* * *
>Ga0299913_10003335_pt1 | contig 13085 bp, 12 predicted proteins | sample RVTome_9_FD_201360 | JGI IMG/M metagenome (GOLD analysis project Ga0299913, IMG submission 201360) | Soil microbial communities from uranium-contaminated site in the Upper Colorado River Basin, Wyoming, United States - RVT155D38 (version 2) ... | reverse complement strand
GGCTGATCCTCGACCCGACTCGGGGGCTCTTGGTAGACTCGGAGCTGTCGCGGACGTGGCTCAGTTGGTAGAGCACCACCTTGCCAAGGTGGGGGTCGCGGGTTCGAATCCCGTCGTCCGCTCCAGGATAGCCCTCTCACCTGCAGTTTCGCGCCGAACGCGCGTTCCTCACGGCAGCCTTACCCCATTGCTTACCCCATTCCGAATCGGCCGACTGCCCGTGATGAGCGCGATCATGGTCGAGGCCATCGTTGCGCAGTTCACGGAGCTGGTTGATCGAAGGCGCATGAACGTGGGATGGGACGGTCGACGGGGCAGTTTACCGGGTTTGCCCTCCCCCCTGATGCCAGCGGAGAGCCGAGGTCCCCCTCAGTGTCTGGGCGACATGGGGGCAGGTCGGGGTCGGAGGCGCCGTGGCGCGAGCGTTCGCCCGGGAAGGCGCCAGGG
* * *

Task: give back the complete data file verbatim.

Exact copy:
>Ga0299913_10003335_pt1 | contig 13085 bp, 12 predicted proteins | sample RVTome_9_FD_201360 | JGI IMG/M metagenome (GOLD analysis project Ga0299913, IMG submission 201360) | Soil microbial communities from uranium-contaminated site in the Upper Colorado River Basin, Wyoming, United States - RVT155D38 (version 2) ... | reverse complement strand
GGCTGATCCTCGACCCGACTCGGGGGCTCTTGGTAGACTCGGAGCTGTCGCGGACGTGGCTCAGTTGGTAGAGCACCACCTTGCCAAGGTGGGGGTCGCGGGTTCGAATCCCGTCGTCCGCTCCAGGATAGCCCTCTCACCTGCAGTTTCGCGCCGAACGCGCGTTCCTCACGGCAGCCTTACCCCATTGCTTACCCCATTCCGAATCGGCCGACTGCCCGTGATGAGCGCGATCATGGTCGAGGCCATCGTTGCGCAGTTCACGGAGCTGGTTGATCGAAGGCGCATGAACGTGGGATGGGACGGTCGACGGGGCAGTTTACCGGGTTTGCCCTCCCCCCTGATGCCAGCGGAGAGCCGAGGTCCCCCTCAGTGTCTGGGCGACATGGGGGCAGGTCGGGGTCGGAGGCGCCGTGGCGCGAGCGTTCGCCCGGGAAGGCGCCAGGG